Postgres contains a wealth of functions that provide information about a database and the objects within. The System Information Functions of the official documention provides a full list. There are a huge number of functions covering a whole host of info from the current database session, privileges, function properties.
Find an objects oid
relation_name is a table, view, index etc.
psql you can use one of the built in commands:
Returns the function definition for a given function. Many built-in functions don't reveal much due to them not being written in SQL but for those that are you'll get the complete create function statement. For example to view the definition of the PostGIS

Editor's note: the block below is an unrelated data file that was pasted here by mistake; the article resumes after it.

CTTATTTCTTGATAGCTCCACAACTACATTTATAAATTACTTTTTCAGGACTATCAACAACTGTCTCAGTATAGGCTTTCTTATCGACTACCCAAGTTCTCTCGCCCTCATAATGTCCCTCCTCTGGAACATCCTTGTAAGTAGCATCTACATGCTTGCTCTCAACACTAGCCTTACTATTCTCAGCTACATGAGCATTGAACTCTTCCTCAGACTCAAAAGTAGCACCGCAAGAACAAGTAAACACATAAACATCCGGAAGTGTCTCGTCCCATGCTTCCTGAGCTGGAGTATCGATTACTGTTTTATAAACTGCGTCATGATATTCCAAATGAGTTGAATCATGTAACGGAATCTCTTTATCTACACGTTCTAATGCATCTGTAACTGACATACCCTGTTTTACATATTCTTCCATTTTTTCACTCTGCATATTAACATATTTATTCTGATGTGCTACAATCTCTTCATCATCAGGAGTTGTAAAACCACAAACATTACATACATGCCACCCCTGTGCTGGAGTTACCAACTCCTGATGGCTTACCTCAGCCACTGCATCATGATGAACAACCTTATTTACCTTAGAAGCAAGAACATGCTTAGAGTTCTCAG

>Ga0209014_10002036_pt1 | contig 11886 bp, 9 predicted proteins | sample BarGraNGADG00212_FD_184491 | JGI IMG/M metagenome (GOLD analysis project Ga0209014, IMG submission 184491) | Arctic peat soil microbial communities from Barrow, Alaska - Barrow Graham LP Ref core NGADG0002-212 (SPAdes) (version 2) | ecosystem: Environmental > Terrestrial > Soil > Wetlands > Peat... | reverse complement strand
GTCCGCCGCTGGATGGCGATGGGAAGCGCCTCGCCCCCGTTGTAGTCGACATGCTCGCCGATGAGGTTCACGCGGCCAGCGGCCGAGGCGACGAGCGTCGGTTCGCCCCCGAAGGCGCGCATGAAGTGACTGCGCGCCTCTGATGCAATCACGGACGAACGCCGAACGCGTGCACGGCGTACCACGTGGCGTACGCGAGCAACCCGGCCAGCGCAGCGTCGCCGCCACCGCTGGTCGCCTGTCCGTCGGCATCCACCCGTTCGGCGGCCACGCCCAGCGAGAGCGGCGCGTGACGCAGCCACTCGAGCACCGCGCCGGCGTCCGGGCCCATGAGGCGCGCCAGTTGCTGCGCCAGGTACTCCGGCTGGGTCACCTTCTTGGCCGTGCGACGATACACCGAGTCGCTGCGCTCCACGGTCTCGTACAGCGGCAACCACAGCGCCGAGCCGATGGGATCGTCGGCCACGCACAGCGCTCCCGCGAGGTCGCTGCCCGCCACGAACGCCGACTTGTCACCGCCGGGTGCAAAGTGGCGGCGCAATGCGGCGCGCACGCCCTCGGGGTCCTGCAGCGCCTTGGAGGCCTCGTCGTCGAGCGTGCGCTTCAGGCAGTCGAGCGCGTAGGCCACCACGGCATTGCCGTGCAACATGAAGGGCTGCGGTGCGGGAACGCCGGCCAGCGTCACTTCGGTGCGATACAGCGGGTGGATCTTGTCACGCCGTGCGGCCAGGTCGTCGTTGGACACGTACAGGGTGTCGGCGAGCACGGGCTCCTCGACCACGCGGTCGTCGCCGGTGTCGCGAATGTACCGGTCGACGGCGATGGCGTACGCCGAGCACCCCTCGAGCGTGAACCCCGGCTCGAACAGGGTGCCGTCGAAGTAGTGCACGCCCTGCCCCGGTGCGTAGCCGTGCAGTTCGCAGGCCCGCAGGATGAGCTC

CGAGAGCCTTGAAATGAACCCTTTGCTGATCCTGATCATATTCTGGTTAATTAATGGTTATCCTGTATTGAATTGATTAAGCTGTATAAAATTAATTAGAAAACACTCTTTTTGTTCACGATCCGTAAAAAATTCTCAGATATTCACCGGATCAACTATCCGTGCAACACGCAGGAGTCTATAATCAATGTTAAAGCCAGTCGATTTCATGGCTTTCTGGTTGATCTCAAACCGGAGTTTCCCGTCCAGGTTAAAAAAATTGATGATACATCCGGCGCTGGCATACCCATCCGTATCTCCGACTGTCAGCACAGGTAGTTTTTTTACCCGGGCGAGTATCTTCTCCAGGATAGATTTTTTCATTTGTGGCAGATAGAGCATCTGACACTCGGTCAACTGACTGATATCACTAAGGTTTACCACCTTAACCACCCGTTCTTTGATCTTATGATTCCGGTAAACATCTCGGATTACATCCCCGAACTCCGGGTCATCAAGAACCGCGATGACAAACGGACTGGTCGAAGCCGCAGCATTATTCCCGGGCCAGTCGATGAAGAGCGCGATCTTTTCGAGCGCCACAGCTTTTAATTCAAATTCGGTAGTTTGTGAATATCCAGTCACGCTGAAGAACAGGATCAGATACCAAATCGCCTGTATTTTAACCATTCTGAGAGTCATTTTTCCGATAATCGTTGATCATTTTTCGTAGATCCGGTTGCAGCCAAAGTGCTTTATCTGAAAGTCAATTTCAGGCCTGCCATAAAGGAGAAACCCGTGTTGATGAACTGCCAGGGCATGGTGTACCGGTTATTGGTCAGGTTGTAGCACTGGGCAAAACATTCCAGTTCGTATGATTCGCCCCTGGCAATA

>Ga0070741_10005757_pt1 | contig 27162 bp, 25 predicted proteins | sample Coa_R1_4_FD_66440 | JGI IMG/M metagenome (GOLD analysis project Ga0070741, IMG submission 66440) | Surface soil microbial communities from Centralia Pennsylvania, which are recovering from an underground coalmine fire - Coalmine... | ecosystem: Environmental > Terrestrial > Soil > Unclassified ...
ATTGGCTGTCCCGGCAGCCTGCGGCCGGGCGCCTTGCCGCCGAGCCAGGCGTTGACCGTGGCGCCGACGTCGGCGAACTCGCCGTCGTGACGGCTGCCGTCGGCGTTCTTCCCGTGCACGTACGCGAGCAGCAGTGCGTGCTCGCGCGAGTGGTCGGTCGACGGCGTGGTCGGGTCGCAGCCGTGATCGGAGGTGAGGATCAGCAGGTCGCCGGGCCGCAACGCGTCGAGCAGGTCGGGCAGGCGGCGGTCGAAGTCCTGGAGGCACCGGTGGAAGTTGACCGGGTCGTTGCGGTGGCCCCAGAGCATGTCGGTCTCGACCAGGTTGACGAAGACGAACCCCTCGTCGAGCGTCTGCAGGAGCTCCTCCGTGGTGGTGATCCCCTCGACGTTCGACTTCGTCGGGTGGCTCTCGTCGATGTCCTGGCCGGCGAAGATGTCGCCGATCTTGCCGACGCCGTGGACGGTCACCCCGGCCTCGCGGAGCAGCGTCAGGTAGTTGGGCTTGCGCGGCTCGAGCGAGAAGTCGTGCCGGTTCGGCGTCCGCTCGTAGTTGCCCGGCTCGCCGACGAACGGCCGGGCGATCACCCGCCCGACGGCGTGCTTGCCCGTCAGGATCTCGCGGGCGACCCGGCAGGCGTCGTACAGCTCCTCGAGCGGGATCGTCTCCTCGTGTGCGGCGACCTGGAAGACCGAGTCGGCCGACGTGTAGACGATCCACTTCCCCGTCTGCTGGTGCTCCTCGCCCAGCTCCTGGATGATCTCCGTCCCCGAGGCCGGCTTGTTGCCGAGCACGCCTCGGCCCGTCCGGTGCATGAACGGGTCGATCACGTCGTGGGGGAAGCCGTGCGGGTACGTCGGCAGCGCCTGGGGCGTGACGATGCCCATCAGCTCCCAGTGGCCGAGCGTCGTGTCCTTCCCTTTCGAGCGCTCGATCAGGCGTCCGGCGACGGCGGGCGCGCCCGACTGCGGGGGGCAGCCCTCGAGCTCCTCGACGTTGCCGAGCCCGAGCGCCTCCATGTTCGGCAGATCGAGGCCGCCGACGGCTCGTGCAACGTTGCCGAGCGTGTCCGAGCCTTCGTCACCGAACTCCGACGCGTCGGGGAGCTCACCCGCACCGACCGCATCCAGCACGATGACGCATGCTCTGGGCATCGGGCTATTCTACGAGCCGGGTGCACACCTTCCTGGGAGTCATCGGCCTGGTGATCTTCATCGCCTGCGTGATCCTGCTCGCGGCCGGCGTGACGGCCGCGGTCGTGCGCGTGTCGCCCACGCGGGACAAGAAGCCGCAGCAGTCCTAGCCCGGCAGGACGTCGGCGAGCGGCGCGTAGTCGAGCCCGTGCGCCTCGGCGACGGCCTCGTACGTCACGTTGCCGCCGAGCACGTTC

select pg_get_functiondef('st_colormap(raster, integer, text, text)'::regprocedure);
Determine if the current users can select from a table:
select has_table_privilege('schema_name.relation_name', 'select');
Note: The docs state that "multiple privilege types can be listed separated by commas, in which case the result will be true if any of the listed privileges is held". This means that in order to test a number of privileges it is normally better to test each privilege individually as
select has_table_privilege('schema_name.relation_name', 'select,update'); would return
t even if only
select is supported.
Determine if a user can use a schema:
select has_schema_privilege('schema_name', 'usage');